This example uses Python, but you can also choose to implement a solution in JavaScript. In MySQL 8 you can use the X DevApi to easily query the information_schema.VIEWS view and add filters as required. An example of exporting all views except those in the system databases (mysql, information_schema, sys, and performance_schema) is:

\py

i_s = session.get_schema('information_schema')
views = i_s.get_table('VIEWS')
stmt = views.select('TABLE_SCHEMA', 'TABLE_NAME')
stmt = stmt.where("TABLE_SCHEMA NOT IN " +
       "('mysql', 'information_schema', 'sys', 'performance_schema')")

result = stmt.execute()
for view in result.fetch_all():
    sql = 'SHOW CREATE VIEW `{0}`.`{1}`'.format(*view)
    v_result = session.sql(sql).execute()
    v_def = v_result.fetch_one()
    print('DROP TABLE IF EXISTS `{0}`.`{1}`;'.format(*view))
    print('DROP VIEW IF EXISTS `{0}`.`{1}`;'.format(*view))
    print(v_def[1] + ';')
    print('')

You need an empty line after the stmt = stmt.where(...) statement and at the end to tell MySQL Shell that you have completed multi-line statements. The example assume that you already have a connection to MySQL.

First the schema object for information_schema schema and table object for the VIEWS view are fetched. Then a select statement is created with a WHERE clause specifying which schemas that we want the view definitions for. Change this as required. You can chain the two stmt and the result assignments to a single line (in the above example it was split out to improve the readability in the blog):

result = views.select('TABLE_SCHEMA', 'TABLE_NAME').where("TABLE_SCHEMA NOT IN ('mysql', 'information_schema', 'sys', 'performance_schema')").execute()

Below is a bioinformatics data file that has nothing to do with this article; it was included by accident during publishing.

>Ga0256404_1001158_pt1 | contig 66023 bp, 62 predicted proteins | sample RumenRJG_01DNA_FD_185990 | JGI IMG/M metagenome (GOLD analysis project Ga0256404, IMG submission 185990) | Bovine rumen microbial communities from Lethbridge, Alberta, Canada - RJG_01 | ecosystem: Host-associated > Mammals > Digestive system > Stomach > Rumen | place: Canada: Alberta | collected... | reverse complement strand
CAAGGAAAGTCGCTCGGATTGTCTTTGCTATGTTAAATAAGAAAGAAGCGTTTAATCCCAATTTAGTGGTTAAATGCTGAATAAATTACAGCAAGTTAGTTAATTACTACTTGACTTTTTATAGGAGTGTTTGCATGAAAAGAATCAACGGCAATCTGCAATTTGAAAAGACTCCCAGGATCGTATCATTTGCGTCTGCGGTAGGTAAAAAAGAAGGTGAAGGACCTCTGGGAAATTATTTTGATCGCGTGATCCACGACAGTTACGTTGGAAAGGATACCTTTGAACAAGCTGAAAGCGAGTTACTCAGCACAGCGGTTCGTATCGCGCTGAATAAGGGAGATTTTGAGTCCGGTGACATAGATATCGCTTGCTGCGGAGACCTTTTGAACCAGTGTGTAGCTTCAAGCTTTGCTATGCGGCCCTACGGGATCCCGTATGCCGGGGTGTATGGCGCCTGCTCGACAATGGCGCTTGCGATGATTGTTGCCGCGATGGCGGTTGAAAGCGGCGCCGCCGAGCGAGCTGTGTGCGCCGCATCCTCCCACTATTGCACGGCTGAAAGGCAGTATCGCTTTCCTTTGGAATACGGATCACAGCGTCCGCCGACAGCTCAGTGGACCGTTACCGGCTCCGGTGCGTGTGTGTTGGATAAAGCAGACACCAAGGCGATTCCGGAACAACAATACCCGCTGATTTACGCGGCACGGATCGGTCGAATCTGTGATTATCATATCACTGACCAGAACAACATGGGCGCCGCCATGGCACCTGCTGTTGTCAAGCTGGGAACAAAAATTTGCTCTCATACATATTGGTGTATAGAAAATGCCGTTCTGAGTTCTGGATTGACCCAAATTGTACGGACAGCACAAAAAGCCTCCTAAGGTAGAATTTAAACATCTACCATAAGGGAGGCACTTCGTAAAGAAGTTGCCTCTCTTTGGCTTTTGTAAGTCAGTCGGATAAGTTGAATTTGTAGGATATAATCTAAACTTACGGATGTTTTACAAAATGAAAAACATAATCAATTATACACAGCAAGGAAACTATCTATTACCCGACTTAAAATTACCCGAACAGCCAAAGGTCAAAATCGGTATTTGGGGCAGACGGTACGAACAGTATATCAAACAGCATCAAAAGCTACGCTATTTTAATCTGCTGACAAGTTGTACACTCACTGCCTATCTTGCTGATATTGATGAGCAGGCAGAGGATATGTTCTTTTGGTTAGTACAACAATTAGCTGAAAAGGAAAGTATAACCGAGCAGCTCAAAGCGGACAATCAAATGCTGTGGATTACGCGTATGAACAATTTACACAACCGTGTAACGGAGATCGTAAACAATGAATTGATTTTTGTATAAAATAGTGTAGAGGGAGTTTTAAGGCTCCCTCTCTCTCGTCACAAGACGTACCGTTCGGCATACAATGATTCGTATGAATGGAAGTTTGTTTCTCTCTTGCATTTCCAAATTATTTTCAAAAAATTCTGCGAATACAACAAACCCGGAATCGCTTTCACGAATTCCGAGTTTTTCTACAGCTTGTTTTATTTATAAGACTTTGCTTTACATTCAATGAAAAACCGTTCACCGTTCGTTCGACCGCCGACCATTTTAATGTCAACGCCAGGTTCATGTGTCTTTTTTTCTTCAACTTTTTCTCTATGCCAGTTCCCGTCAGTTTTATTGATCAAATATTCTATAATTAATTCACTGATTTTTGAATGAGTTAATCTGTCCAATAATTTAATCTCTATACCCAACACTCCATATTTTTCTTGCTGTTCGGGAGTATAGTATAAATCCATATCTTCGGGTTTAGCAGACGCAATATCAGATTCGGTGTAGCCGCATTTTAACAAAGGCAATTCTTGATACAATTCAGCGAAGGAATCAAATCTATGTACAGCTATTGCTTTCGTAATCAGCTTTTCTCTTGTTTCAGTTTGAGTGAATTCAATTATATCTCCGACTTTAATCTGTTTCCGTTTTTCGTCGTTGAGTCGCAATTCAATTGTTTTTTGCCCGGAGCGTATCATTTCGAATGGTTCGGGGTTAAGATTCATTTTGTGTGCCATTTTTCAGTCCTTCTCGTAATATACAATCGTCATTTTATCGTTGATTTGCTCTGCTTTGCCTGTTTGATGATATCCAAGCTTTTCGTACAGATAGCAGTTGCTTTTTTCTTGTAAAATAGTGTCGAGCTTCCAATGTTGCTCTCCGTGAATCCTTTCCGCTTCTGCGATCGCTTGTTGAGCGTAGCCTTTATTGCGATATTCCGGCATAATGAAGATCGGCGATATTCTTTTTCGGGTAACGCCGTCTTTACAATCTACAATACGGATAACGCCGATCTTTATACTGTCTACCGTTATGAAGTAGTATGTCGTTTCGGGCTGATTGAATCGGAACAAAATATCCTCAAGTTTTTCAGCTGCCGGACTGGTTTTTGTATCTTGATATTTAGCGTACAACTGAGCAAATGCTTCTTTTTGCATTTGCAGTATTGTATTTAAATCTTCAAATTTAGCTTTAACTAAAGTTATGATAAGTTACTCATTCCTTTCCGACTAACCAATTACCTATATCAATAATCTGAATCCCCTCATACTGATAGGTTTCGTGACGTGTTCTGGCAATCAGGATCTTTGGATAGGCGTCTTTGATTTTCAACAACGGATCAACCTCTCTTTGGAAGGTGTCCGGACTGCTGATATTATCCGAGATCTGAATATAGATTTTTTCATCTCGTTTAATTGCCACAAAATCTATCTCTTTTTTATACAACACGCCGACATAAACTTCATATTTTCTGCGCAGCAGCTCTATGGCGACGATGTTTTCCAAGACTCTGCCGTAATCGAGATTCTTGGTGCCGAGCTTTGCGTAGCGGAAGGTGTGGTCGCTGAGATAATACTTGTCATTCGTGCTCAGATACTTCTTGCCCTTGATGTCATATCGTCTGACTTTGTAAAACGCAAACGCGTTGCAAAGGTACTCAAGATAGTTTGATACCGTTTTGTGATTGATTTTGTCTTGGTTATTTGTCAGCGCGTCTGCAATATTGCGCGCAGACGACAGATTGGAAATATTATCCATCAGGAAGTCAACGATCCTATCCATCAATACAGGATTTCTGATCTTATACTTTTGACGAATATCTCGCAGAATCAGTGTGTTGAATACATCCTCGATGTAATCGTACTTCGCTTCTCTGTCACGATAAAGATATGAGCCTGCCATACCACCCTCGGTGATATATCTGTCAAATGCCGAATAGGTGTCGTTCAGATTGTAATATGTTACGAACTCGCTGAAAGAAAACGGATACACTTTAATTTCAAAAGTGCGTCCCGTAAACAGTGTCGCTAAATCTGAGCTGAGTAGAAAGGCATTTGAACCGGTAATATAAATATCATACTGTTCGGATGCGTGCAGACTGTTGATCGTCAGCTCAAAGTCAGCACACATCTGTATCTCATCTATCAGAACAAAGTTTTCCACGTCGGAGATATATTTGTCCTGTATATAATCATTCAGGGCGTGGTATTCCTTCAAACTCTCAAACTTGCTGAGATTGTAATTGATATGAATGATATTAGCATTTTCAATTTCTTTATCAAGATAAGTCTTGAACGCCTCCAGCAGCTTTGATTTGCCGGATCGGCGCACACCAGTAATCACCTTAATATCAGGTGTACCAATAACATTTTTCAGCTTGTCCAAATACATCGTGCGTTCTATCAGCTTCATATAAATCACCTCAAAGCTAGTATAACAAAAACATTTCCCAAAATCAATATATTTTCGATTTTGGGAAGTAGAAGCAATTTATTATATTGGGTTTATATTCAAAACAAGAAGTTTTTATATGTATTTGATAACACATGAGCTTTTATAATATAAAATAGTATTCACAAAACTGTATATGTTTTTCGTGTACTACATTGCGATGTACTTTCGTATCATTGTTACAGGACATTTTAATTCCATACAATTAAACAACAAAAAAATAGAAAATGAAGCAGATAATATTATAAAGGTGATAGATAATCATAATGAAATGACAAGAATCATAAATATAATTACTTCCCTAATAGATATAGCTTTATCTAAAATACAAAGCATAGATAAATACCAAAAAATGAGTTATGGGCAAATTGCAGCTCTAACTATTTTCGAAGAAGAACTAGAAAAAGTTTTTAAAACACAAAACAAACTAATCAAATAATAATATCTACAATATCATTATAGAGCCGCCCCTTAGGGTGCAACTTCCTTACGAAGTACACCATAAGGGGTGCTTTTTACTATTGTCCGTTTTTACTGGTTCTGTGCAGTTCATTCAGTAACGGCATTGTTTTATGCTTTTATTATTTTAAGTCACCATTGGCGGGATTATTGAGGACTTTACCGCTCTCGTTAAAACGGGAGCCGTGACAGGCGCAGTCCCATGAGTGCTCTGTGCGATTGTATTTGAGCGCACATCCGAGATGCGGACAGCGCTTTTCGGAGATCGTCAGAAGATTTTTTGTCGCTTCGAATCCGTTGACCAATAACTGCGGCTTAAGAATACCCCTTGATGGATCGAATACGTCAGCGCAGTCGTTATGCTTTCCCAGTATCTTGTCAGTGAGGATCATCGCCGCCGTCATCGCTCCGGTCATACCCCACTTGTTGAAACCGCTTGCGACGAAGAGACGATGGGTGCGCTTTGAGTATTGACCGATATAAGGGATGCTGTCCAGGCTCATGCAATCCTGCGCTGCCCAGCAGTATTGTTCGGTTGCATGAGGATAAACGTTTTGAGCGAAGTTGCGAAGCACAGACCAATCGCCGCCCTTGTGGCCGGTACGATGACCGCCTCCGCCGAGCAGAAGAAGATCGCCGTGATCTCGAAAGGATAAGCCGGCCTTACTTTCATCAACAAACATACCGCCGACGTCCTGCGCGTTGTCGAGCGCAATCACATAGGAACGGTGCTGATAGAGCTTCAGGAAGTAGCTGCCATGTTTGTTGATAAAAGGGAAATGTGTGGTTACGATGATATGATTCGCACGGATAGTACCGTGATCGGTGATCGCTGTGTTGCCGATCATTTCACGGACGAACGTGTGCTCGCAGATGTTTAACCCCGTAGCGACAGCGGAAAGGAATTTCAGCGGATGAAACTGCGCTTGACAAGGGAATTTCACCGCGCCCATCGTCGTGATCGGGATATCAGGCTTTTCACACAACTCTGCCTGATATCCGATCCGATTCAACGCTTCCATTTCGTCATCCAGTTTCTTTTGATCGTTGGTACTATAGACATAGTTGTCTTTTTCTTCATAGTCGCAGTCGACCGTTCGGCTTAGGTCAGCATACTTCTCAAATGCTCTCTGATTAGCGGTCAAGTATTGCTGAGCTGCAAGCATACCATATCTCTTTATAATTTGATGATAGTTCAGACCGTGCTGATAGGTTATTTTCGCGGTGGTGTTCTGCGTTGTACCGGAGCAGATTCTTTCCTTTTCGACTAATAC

The result object can be used to loop over the views and execute SHOW CREATE VIEW for each view. In this example, a DROP TABLE and DROP VIEW are added, but that can optionally be removed. Then the second column of the SHOW CREATE VIEW output is printed.

Note that in the example, when the SHOW CREATE VIEW statement is put together, the schema and table names are quoted using backticks:

    sql = 'SHOW CREATE VIEW `{0}`.`{1}`'.format(*view)

For this to be valid, it assumes you have no view names with backticks in the name (if you have – please don't! – you need to escape the backticks by duplicating it). If you have the ANSI_QUOTES SQL mode enabled, you should change the backticks with double quotes.

You can also use the character and collation information from information_schema.VIEWS view to set the client character set and collation like mysqldump does. This is left as an exercise for the reader.

MySQL Connect 2013: ps_tools

During my talk and hands on labs at MySQL Connect 2013 I used several views, functions, and procedures from ps_helper and ps_tools.

The slides from the two talks can be downloaded from Thanks For Attending MySQL Connect or from the MySQL Connect 2013 Content Catalogue.

You can read more about ps_helper on Mark Leith's blog and you can download ps_helper from github.

To get ps_tools, download ps_tools.tgz from here. Once unpacked there is a ps_tools_5x.sql for each of the versions supported. The tools presented at MySQL Connect were all based on MySQL 5.6 and 5.7. Note that several of the included tools are not particularly useful on their own but are more meant as utility functions for some of the other tools. The actual implementations are organised so they are in the subdirectory corresponding to the earliest version it applies to. For a few tools, such as ps_reset_setup(), there are multiple versions depending on the MySQL version it applies to.

Several of the tools have a help text at the top of the source file.

The main tools are:

Function ps_thread_id():

Returns the thread id for a given connection. Specify NULL to get the thread id for the current connection. For example:

mysql> SELECT ps_tools.ps_thread_id(8063);
+-----------------------------+
| ps_tools.ps_thread_id(8063) |
+-----------------------------+
|                        8113 |
+-----------------------------+
1 row in set (0.00 sec)

View ps_setup_consumers:

Similar to performance_schema.setup_consumers, but includes a column to display whether the consumer is effectively enabled. See also slide 10 from CON 5282.

Function substr_count():